Koa in 10 Minutes

In this article we will explore web service development using Koa. We will also look at some of the really cool things about Koa.

Koa is a generator based framework. Generators simplify asynchronous programming by not using callbacks and using language constructs like yield.

Note: Koa 2 has moved to a async/await based approach from the legacy generator based approach. At the time of this writing Koa 2 is still in alpha stage.

In the example below we will develop a web service that itself consumes an outside web service. This will give us a taste for asynchronous programming in Koa.

Setup the Project

Inside a clean folder initialize a Node project.

npm init

Accept all defaults.

Install the required packages.

npm install koa koa-request koa-router@4.3.2 --save

Note: The latest koa-router package has already moved to Koa 2. As a result we choose to install an older version.

Write the Web Service

Create a file called my_app.js.

Import the necessary packages.

var koa = require('koa');
var http_client = require('koa-request');
var router = require('koa-router')();

Set up a route handler for the "/example" path.

router.get("/example", function *() {

    var options = {
        url: 'https://httpbin.org/get',
        headers: { 'User-Agent': 'Micky Mouse' }
    };

    var response = yield http_client(options); 
    var info = JSON.parse(response.body);

    this.body = info;
});

Notice a few things:

  1. We supply a generator function to router.get(). A generator function is able to suspend its execution midway while it waits for an asynchronous operation.
  2. We use the yield keyword to wait for the HTTP call to complete. The function suspends execution at this point. It resumes again once the HTTP call completes.

Finally, add this code to register the router and start the server.

var app = koa();

app
  .use(router.routes())
  .use(router.allowedMethods());

app.listen(8080);

Start the app:

node my_app.js

Send a request.

curl -v localhost:8080/example

Error Handling

One of the most appealing features of Koa is error handling from asynchronous code. In Express, an unhandled exception thrown from an asynchronous call back function will terminate the Node process. This is completely unacceptable for a server. As a result you have to be super diligent about catching all possible exception scenarios. This is easier said than done in an untyped programming language like Javascript. Koa on the other hand handles all exceptions thrown from generators. For example, we can introduce an error in our code by using a bogus host name for the web service call.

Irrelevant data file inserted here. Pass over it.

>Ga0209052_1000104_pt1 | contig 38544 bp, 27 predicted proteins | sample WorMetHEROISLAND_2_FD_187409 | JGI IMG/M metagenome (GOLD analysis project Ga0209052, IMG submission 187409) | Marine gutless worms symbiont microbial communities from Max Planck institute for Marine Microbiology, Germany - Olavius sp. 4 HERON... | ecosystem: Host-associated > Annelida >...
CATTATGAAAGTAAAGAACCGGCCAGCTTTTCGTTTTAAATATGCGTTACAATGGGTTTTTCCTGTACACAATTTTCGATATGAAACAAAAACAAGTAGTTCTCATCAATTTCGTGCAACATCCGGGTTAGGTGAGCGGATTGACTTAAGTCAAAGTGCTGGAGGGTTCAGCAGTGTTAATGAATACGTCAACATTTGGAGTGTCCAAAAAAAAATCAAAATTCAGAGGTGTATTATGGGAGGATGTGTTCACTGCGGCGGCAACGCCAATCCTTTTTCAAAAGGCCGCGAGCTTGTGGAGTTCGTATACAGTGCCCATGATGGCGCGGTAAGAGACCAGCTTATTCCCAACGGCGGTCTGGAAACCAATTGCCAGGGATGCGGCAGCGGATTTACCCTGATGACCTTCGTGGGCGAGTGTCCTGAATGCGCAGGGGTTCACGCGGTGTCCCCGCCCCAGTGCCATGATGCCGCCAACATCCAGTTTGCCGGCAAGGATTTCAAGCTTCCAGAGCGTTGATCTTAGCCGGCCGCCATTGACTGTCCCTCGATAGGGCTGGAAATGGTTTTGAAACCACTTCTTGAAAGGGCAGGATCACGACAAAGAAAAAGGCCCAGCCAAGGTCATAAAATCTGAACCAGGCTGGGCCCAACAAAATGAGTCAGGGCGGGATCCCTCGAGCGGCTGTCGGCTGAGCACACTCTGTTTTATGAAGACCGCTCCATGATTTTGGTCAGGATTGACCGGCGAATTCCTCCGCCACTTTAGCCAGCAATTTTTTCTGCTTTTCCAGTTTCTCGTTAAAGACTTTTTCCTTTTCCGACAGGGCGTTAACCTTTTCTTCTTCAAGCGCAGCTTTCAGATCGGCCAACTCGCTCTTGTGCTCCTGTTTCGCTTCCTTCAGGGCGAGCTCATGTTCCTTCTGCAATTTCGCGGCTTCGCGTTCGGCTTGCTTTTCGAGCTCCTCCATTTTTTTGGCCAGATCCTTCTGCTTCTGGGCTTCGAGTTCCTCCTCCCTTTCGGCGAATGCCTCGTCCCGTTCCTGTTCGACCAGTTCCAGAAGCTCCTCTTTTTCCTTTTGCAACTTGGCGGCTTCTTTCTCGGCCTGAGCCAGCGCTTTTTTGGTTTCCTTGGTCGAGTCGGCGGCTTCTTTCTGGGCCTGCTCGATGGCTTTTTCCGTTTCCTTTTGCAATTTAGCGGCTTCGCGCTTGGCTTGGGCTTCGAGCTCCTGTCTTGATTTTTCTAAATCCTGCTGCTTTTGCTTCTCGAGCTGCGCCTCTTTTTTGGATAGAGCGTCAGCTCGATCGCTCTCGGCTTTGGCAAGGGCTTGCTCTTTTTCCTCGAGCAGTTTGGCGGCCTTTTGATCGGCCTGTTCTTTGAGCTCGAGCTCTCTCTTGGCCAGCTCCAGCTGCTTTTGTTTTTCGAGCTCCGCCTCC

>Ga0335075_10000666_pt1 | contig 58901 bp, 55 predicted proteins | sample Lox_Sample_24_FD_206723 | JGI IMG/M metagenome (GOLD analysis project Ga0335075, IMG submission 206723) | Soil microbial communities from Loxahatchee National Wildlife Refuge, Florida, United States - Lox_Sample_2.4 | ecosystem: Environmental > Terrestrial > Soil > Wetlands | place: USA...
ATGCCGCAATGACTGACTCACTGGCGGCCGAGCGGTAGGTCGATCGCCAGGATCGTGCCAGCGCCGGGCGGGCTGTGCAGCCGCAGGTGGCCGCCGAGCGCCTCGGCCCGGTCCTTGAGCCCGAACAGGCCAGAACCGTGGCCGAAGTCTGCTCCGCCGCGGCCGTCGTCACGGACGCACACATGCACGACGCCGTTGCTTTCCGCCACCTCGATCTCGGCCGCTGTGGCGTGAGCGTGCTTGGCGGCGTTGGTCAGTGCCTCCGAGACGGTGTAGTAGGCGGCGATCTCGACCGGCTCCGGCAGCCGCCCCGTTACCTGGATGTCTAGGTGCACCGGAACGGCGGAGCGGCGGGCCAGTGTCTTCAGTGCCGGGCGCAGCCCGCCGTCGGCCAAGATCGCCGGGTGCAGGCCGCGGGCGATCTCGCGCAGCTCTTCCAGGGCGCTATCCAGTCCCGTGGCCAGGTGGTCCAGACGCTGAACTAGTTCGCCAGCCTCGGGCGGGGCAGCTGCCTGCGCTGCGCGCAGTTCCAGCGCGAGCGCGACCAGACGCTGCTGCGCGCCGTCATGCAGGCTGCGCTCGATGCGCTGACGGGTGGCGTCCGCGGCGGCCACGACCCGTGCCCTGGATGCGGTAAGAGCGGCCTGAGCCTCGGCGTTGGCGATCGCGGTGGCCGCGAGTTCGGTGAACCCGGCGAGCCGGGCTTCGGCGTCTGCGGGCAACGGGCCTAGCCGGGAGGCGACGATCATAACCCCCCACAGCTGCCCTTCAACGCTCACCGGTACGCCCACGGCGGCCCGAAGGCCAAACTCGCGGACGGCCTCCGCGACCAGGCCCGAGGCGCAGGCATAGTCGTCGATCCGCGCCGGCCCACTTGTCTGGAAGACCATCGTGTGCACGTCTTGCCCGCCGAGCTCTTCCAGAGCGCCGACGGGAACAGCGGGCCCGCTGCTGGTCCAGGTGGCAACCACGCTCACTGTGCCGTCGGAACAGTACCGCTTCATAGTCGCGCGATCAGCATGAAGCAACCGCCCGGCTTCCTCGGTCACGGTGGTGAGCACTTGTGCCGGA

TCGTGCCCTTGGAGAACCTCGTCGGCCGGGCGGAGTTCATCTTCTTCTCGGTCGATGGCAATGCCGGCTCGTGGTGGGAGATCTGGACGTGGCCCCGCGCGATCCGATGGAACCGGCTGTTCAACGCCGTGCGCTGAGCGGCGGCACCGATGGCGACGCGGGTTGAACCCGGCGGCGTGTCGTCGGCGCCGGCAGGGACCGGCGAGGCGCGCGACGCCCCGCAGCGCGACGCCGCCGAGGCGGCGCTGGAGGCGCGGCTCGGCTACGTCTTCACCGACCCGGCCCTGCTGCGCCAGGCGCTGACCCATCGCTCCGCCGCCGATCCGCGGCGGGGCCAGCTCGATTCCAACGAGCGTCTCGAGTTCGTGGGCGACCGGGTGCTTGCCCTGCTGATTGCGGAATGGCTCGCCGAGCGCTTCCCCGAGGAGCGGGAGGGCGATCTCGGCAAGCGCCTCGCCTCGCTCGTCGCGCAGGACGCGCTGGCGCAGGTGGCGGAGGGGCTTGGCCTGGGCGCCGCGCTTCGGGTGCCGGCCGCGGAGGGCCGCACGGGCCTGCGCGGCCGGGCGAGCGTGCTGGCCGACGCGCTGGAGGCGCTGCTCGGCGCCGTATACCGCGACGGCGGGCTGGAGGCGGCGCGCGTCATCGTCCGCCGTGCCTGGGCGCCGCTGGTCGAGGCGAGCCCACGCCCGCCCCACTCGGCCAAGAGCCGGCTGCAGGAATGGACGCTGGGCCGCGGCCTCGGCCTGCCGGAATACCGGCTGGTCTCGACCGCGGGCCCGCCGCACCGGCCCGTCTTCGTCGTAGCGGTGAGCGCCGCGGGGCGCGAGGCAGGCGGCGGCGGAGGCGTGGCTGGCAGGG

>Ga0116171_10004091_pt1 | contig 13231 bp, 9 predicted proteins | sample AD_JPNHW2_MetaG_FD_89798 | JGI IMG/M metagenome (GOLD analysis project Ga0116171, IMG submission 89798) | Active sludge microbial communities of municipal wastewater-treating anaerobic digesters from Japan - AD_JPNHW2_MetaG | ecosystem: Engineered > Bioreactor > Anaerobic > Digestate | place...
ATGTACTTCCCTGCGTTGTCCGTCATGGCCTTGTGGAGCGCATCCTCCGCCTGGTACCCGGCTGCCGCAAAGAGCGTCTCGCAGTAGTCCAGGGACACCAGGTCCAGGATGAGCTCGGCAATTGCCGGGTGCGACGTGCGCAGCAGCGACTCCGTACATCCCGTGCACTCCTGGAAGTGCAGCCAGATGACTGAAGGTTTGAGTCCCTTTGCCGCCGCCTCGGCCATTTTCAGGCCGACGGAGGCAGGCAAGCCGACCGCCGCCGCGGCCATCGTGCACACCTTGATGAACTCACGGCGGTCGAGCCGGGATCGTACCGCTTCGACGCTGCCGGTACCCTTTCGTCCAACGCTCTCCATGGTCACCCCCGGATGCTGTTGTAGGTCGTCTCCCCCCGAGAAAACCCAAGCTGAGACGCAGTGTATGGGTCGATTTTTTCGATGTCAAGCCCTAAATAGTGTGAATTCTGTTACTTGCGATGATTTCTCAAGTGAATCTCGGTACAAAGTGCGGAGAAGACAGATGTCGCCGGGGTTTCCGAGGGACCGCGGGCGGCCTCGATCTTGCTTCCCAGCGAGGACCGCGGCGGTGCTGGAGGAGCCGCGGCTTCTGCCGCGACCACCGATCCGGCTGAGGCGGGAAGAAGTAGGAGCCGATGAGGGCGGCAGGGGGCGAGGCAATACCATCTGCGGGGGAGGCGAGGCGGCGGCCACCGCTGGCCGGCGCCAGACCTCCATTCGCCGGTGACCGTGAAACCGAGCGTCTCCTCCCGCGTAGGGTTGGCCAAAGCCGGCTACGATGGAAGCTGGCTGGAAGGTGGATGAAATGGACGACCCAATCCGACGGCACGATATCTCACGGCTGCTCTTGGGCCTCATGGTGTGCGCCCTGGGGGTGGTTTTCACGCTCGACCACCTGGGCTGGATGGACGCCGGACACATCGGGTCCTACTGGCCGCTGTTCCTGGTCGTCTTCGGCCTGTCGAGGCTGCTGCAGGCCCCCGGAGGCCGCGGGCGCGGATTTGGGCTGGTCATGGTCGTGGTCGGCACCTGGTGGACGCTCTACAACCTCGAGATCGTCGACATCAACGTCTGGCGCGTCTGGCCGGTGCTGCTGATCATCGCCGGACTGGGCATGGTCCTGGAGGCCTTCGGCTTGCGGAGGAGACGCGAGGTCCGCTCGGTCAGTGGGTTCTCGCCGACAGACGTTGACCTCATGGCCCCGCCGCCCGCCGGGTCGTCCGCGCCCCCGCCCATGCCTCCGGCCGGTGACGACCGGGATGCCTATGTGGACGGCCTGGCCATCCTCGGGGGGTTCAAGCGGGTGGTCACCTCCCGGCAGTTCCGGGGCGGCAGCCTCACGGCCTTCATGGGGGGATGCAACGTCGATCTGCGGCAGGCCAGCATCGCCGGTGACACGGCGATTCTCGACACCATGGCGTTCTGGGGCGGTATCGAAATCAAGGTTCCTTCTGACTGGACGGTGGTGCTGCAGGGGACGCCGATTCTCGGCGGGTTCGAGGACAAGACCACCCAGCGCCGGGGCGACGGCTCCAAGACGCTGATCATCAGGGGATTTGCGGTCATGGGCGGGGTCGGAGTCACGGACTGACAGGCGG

var options = {
    url: 'https://bad.httpbin.orgcom/get',
    headers: { 'User-Agent': 'Micky Mouse' }
};

Restart the server and send another request. You will see a log message on the server’s console.

  Error: getaddrinfo ENOTFOUND bad.httpbin.orgcom bad.httpbin.orgcom:443
      at errnoException (dns.js:28:10)
      at GetAddrInfoReqWrap.onlookup [as oncomplete] (dns.js:76:26)

The client will get a 500 error code back.

Doing Sequential Asynchronous Operations

Making sequential calls are super easy. Below we make two HTTP calls in sequence.

router.get("/example", function *() {

    console.log("Making sequential async calls.")

    var call1 = {
        url: 'http://httpbin.org/delay/10'
    };

    var response1 = yield http_client(call1);

    var call2 = {
        url: 'http://httpbin.org/delay/10'
    };

    var response2 = yield http_client(call2);

    console.log("Received all responses from sequential async calls.")

    console.log(response1)
    console.log(response2)

    this.body = "Yakushima! Great success!";
});

Each call takes 10 seconds. So the whole thing will take about 20 seconds.

Doing Parallel Asynchronous Operations

You can start multiple asynchronous operations and wait for them all to finish. This is called the scatter gather pattern. ES6 makes it as simple as it can be.

router.get("/example", function *() {

    var call1 = {
        url: 'http://httpbin.org/delay/10'
    };
    var call2 = {
        url: 'http://httpbin.org/delay/10'
    };

    console.log("Making parallel async calls.")

    var [response1, response2] = yield [
        http_client(call1),
        http_client(call2)]; 

    console.log("Received all responses from parallel async calls.")

    console.log(response1)
    console.log(response2)

    this.body = "Yakushima! Great success!";
});

Now the entire operation will take about 10 seconds.

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